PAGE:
Southern Europe

Apart from Spain, only in Italy were studies carried outto assess the secular trend of hip fracture. Agnusdei et al. [28] studied the incidence of hip fracture in the province of Siena, between 1980 and 1991, using records of all cases of hip fracture contained in orthopedics wards of several area hospitals. The secular trend among males increased linearly, from 57.5/105 person-years in 1980 to 108.9/105 person-years in 1991, which represented an annual increase of 3.62 cases per 105 person-years. No significant trend was observed in women. The overall incidence rate during this period was 157/105 person-years, much lower than in the countries of northern or central Europe.

Subsequently, Rossini et al. [29] analyzed the incidence of hip fracture. They found an increase of 9% in 2002 in compared with 1999 data.

Piscitelli et al. [30,31] carried out an extension study using data on hospital admissions for hip fracture in subjects over 65 throughout the country, during the years 2003 and 2005. They recorded nearly 90,000 cases, of which 78% occurred in women, 84.3% of whom were 75 or more. Hospitalization for hip fracture in both sexes showed an increasing trend throughout the period under review. Hospital costs increased to € 467 million in 2005, and rehabilitation costs rose to € 531 million in the same year.

The most recent work published in Italia [32] analyzes the epidemiology of hip fracture through registered hospitalizations from 2000 to 2009, incidence rates stratified by sex and age in patients >65 years. This work includes a sub-analysis during the 2007-2009 triennium analyzing the incidence of hip fractures in the five-year-older population. From 2000 to 2009, a total of 839,008 hospitalizations were recorded for femoral neck fractures, a figure which corresponded to an overall increase of nearly 30% in the ten years covered by the study period. The incidence per 10,000 population increased markedly in people >75, from 158.5 to 166.8 (+5.2%) in women and from 72.6 to 77.5 (+6.8%) in men. In the five-year age analysis conducted during the last 3 years of the study it was observed that patients older than 84 presented a gradual increase in hip fracture incidence, from 35,472 in 2007 to 37,899 in 2008 and 39,244 in 2009. The incidence of hip fractures in women under 75 years of age increased from 2000 to 2004 by 5.9%, but then decreased by 7.9% between 2004 and 2009.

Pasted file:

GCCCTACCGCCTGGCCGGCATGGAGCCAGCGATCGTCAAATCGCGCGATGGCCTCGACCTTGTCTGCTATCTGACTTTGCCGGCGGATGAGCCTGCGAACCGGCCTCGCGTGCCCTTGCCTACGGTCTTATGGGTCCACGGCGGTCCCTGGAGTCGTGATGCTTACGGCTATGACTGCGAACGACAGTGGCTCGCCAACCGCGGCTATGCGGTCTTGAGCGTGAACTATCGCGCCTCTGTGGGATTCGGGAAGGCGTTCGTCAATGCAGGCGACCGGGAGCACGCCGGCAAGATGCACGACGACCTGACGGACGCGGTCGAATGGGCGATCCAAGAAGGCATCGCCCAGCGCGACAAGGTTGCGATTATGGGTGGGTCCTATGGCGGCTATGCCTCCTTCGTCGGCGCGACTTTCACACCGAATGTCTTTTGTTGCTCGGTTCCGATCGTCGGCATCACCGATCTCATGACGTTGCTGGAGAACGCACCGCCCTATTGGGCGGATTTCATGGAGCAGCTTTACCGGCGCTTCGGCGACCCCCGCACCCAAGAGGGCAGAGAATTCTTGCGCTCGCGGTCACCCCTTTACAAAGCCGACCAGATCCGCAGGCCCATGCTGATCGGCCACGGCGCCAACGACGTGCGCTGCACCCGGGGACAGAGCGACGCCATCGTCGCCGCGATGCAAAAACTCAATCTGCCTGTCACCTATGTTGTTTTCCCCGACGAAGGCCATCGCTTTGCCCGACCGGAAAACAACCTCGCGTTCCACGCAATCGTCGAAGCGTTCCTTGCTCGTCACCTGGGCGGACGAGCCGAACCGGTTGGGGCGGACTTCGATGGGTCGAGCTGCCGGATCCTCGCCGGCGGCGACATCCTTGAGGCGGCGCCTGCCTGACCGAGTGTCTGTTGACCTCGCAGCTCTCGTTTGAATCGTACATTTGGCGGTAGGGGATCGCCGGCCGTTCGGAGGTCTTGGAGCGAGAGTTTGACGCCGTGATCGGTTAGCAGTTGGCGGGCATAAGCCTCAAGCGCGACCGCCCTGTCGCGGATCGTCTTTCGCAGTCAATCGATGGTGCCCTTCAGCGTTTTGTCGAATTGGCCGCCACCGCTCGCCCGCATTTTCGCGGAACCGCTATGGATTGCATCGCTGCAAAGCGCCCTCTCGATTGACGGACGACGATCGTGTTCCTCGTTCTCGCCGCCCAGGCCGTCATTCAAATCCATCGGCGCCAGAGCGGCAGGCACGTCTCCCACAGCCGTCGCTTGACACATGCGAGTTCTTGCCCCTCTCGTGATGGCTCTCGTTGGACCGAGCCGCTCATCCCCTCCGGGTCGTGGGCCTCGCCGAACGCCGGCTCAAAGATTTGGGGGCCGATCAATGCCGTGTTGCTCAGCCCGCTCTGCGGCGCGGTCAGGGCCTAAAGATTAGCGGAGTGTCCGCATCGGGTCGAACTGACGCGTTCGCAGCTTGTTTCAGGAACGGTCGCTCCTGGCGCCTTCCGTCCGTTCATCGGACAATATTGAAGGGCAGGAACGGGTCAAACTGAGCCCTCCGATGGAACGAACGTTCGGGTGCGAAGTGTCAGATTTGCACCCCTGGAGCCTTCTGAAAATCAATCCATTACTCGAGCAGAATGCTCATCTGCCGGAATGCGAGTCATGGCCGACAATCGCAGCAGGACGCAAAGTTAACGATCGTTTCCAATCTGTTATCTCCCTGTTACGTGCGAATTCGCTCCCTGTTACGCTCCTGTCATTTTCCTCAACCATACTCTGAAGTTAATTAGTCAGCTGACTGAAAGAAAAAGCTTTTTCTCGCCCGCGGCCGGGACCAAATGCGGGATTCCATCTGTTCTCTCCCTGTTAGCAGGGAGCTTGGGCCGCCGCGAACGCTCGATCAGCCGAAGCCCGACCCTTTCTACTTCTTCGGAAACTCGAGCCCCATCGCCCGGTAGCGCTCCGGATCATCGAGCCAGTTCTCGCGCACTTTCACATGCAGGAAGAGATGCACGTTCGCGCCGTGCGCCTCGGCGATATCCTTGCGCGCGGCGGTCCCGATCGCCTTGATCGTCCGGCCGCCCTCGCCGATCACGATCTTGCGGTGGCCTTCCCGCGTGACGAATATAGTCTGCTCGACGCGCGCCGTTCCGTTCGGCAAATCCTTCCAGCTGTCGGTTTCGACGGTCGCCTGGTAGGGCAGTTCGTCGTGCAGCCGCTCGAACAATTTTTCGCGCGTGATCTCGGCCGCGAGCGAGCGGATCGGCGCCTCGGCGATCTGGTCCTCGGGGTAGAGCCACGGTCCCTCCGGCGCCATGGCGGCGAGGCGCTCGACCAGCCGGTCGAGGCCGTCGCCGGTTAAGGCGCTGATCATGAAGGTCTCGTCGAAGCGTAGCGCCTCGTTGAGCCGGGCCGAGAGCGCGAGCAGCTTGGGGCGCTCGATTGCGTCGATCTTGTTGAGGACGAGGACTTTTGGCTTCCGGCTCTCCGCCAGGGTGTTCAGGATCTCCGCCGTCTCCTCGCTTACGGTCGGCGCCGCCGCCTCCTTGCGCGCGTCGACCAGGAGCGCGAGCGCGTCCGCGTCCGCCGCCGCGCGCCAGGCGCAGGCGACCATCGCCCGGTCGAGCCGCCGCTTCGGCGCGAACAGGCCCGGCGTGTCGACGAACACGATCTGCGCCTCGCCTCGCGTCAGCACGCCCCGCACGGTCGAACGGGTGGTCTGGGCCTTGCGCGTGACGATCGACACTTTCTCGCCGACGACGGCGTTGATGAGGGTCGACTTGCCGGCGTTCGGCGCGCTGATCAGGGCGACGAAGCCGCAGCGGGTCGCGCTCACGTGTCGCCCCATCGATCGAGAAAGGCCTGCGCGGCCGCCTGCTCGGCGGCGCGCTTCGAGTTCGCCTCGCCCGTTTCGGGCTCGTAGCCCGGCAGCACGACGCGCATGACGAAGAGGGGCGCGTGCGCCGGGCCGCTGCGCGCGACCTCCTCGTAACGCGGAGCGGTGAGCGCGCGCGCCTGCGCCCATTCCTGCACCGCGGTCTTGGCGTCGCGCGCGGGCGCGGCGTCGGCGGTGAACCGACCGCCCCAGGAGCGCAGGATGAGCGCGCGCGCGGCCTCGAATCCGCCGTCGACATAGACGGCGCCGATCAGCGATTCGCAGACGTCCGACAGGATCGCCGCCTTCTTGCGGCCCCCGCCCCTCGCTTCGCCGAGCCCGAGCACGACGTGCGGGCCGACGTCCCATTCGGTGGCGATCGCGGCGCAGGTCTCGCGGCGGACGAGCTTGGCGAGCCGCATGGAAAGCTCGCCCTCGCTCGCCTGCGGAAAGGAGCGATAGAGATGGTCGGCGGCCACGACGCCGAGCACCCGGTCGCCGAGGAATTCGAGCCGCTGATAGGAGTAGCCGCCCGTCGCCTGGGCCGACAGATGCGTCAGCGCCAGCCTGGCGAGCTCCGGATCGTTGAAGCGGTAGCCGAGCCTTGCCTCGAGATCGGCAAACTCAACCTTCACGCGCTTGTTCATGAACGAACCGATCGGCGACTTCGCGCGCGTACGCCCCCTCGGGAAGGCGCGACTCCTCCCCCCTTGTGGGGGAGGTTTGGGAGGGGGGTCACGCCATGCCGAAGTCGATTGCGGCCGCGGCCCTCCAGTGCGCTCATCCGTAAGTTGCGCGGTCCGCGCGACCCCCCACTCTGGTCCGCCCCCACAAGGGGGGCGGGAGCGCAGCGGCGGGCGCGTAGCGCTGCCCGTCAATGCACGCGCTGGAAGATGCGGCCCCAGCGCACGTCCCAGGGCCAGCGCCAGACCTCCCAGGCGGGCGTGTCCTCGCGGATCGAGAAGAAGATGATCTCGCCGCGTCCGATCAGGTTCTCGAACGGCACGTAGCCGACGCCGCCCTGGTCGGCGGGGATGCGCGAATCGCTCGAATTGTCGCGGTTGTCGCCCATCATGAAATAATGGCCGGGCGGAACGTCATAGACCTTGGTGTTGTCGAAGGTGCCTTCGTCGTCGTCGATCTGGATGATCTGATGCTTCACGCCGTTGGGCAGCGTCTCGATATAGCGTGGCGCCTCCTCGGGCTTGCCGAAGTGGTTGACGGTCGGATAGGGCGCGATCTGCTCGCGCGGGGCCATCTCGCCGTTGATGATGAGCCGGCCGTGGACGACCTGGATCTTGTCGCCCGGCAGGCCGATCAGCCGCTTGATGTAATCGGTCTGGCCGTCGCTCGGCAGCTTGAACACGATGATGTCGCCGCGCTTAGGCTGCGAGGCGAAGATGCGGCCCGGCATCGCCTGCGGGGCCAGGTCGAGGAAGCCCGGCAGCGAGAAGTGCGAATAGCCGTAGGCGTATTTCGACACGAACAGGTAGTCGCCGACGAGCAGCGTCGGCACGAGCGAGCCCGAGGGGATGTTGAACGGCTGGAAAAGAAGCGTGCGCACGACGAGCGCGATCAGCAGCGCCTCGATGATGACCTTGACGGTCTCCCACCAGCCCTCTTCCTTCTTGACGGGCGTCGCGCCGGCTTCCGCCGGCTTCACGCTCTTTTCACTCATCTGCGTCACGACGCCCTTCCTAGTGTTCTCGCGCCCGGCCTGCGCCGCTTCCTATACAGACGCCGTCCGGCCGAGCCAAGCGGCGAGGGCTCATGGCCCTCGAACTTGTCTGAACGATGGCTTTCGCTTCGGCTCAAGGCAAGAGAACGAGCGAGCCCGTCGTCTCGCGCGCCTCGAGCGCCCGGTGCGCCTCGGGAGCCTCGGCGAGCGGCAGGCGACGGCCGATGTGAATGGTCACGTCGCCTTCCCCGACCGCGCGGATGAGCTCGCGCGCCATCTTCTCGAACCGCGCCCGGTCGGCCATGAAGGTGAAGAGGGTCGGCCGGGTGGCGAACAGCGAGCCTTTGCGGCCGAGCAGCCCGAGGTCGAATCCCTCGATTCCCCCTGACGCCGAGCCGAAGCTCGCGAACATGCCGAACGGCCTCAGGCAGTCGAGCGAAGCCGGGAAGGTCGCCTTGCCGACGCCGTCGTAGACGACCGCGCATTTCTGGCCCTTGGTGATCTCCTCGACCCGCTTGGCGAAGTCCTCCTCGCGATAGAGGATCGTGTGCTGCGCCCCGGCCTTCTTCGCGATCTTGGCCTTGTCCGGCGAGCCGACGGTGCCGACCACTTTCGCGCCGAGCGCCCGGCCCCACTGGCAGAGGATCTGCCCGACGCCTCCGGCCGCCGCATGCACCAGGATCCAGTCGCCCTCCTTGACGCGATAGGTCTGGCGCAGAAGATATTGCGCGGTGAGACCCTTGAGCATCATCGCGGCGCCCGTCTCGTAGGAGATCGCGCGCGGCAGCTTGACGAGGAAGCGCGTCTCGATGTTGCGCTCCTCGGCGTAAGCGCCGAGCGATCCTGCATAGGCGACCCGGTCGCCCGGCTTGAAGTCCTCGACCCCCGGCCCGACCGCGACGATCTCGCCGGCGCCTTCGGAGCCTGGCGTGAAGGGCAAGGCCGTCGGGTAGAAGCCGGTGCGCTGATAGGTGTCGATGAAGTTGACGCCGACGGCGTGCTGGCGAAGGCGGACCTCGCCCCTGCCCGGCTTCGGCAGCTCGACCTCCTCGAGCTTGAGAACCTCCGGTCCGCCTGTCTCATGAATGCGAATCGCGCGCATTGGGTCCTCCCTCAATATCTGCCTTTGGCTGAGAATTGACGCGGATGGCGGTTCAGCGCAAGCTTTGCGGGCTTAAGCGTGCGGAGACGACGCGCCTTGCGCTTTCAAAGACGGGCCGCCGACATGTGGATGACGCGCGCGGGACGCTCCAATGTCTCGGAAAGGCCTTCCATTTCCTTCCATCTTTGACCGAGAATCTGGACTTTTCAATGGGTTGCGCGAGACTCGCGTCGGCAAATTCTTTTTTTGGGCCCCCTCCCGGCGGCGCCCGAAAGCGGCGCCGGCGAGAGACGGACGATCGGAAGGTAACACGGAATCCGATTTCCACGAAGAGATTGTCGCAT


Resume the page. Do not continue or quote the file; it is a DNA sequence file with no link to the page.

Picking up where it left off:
Incidence of hip fracture in Oceania

The evolution of the incidence of hip fracture in New Zealand and Australia has followed a similar pattern to those observed in North America and Europe.

New Zealand

Rockwood et al. [33] analyzed the hip fracture rates adjusted for age in New Zealand between 1950 and 1987. These authors observed a disproportionate increase in the number of fractures in the population group over 75 years, particularly among women over 85, which could not be explained solely by the increase in population in this age group. They performed a regression analysis according to predictions of population growth, and estimated that in 2011 the incidence of hip fracture would double.

Fielden et al. [34] conducted a follow-up study between 1988 and 1999 to compare hip fracture incidence rates in New Zealand during that period of time with those predicted in 1990 by Rockwood. In both men and women, the number of hip fractures between 1988 and 1993 was similar to that expected number, but since 1995 the number was significantly lower than expected.

Stephenson et al. [35] were reconsidered why the results observed by Fielden did not fit the predictions of Rockwood's group. They noted that Fielden's study provided no details regarding case selection. So these authors analyzed the incidence of hip fractures again with special attention to the inclusion criteria.